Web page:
We saw Kung Fu Panda. It was great.

The point of this minutae is that I am really happy with this day. 8 hours later, I’m really still energized from my Yoga with Shiva Rae, and I’m looking forward to dinner at my parents’ house.

A friend just told me on the phone about his, er, encounter with a young lass on a Porche 911 in an alley in our Fair Nation’s Capitol. A few months ago, I think the tale would have made me rather jealous and nostalgic for my own days of steamy encounters. Today, though, his story made me worried and glad that I no longer have those worries.

I’ve been giving myself space and permission to really hate men lately. To really bad-mouth them like my angry-bra-burning-super-political sisters and mothers of yore did. I have been angry in a way I never wanted to be, in a way that would have disgusted me because of the ways in which “feminism” seems to fail to notice or accept responsibility for the way it has affected (ahem, confused) men. I am still disgusted, but I am healing. It is easy to be angry at men because I work with a lot of them. It is also easy to pity them. And it is easier than it has ever been to fancy myself in a domestic relationship (with a man) wherein I accept the “female” role. It is easier to get peace with the hate when I indulge it. It is easier to see ways around it, to imagine the possibility that not all men are ridiculous swine.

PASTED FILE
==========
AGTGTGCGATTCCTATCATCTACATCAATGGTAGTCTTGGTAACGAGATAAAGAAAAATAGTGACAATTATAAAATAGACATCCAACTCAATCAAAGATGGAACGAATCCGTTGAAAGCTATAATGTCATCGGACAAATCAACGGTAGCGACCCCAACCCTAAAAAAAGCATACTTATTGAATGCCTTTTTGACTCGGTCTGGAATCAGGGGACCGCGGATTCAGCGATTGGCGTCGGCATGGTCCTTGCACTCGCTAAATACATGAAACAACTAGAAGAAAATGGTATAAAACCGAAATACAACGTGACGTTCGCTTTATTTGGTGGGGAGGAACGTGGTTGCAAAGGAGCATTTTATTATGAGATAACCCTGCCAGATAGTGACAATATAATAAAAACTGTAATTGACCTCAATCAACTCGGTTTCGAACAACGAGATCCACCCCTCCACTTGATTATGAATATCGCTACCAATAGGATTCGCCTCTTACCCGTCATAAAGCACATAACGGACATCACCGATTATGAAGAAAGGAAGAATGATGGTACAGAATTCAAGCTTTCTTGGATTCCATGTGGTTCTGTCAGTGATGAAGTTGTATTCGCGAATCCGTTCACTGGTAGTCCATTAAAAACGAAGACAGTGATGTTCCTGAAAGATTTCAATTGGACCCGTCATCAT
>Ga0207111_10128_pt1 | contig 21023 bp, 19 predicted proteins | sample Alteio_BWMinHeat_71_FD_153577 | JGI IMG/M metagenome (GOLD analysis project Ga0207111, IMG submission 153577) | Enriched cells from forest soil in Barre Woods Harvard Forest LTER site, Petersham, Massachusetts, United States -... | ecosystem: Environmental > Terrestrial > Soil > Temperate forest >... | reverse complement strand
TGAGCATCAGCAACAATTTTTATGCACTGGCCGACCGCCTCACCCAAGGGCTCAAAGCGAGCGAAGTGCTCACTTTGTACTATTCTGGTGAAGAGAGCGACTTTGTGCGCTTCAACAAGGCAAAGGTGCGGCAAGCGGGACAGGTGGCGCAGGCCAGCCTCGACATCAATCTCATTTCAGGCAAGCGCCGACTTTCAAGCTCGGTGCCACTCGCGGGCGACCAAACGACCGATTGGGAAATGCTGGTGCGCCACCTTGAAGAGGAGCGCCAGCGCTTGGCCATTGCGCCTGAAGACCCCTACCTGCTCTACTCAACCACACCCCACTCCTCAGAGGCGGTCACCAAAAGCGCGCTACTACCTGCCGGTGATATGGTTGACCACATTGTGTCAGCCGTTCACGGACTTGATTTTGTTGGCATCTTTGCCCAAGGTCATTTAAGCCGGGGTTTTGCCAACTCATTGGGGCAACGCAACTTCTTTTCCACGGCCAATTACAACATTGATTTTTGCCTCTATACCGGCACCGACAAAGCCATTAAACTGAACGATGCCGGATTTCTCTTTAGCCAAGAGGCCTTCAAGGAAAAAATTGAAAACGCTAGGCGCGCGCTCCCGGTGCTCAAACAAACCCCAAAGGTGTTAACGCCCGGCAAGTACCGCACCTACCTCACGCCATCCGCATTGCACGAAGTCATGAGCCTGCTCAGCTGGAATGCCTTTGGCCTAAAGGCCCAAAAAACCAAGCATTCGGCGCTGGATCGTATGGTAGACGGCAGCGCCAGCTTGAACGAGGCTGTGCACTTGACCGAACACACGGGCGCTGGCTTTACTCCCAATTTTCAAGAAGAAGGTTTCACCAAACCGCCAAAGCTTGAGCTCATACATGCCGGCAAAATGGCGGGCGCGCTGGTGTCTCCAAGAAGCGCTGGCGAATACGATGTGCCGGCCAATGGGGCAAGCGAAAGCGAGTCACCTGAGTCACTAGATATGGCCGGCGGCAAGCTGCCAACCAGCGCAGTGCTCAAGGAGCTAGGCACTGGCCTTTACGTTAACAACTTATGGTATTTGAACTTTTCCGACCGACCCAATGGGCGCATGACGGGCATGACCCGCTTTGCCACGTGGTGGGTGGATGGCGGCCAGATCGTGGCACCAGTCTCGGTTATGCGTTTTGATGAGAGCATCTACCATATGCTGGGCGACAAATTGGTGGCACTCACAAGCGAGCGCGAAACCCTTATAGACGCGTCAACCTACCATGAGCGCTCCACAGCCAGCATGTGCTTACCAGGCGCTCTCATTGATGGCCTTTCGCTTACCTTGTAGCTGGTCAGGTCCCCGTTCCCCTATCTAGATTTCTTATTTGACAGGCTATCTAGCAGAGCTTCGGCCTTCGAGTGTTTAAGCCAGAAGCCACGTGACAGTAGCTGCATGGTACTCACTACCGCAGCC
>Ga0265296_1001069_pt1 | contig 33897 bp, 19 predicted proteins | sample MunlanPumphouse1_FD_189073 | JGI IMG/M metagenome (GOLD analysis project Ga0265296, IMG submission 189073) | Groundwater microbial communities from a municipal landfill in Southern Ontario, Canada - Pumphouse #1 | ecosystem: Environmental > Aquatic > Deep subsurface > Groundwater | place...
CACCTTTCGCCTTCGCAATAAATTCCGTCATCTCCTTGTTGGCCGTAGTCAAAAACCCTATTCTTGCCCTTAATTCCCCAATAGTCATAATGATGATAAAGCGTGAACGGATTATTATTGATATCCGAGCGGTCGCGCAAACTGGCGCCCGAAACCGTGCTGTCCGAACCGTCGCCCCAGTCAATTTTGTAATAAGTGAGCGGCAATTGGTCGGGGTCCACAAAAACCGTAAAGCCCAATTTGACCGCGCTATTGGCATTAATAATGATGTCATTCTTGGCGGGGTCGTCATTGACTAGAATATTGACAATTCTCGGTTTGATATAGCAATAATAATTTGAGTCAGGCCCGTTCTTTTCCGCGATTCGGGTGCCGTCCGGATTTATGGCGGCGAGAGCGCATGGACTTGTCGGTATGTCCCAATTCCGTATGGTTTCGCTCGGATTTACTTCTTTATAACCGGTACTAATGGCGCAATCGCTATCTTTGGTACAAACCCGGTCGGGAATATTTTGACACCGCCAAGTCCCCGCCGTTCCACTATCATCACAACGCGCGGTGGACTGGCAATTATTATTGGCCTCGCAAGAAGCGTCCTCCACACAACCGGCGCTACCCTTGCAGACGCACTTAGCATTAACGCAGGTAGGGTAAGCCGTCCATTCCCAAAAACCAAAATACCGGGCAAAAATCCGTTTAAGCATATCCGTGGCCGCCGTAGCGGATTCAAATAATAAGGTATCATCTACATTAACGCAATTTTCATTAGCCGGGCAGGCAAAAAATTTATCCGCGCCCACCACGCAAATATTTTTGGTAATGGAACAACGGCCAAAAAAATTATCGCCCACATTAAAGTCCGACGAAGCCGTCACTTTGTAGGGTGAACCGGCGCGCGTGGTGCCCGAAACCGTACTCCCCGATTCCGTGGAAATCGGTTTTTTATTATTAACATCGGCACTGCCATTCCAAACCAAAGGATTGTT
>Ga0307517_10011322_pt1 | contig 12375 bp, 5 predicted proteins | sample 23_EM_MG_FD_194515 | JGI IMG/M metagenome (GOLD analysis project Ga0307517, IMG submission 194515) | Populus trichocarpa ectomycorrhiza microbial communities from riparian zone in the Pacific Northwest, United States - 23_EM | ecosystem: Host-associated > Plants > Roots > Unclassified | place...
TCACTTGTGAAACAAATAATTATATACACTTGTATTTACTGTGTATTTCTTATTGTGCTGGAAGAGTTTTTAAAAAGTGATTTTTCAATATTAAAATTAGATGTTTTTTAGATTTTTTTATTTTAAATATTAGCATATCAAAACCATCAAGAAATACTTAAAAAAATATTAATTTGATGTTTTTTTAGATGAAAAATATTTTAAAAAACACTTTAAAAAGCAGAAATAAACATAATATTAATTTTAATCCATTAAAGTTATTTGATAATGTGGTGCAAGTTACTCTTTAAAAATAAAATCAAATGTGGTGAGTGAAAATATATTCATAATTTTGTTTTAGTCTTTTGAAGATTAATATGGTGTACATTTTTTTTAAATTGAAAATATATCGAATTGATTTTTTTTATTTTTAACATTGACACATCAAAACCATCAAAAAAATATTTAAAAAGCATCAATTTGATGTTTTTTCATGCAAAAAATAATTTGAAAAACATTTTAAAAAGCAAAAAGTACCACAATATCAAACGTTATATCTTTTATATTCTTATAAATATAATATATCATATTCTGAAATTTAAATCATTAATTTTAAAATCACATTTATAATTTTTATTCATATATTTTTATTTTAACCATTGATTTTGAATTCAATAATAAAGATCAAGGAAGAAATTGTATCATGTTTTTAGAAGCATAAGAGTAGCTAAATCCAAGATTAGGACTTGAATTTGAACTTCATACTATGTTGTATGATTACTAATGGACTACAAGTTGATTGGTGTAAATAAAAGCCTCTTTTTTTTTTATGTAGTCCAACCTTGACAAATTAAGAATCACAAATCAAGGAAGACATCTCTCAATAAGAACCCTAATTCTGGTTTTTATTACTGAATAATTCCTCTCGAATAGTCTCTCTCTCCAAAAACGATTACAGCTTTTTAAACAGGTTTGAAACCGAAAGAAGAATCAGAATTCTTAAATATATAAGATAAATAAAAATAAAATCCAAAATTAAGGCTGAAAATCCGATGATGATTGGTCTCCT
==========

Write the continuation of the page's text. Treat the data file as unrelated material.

I hope this process seems obvious to some of you. I hope that more of you have never felt the need to hate men, though they are loathesome creatures on a great many levels. I imagine some men feel the very same way about women, and with good cause. But they are not allowed to express it. If they do, they are suspected of the desire to beat women or to rape them, and these are unspeakable things.

I used to romanticize unhappiness, depression, self-hate. I have always been able to barrel through those periods of my lfe, but lately I have been seeing fewer of them.

So what do we become? Are yoga and a slow morning the answer to all of my problems of adulthood? Of identity? Where does this peace for today come from? I have become, in a short almost-four-years just about EVERYTHING I never wanted to be. A mother, a (looks like) permanent resident of South Central Pennsylvania, sentimental–openly and sloppily, a junior spinster, a man-hating feminist, a car-salesperson, a manager, celibate, complacent, a fan of chick flicks, fat and happy.

I suppose the good news is that I have not actually become my mother. Yet.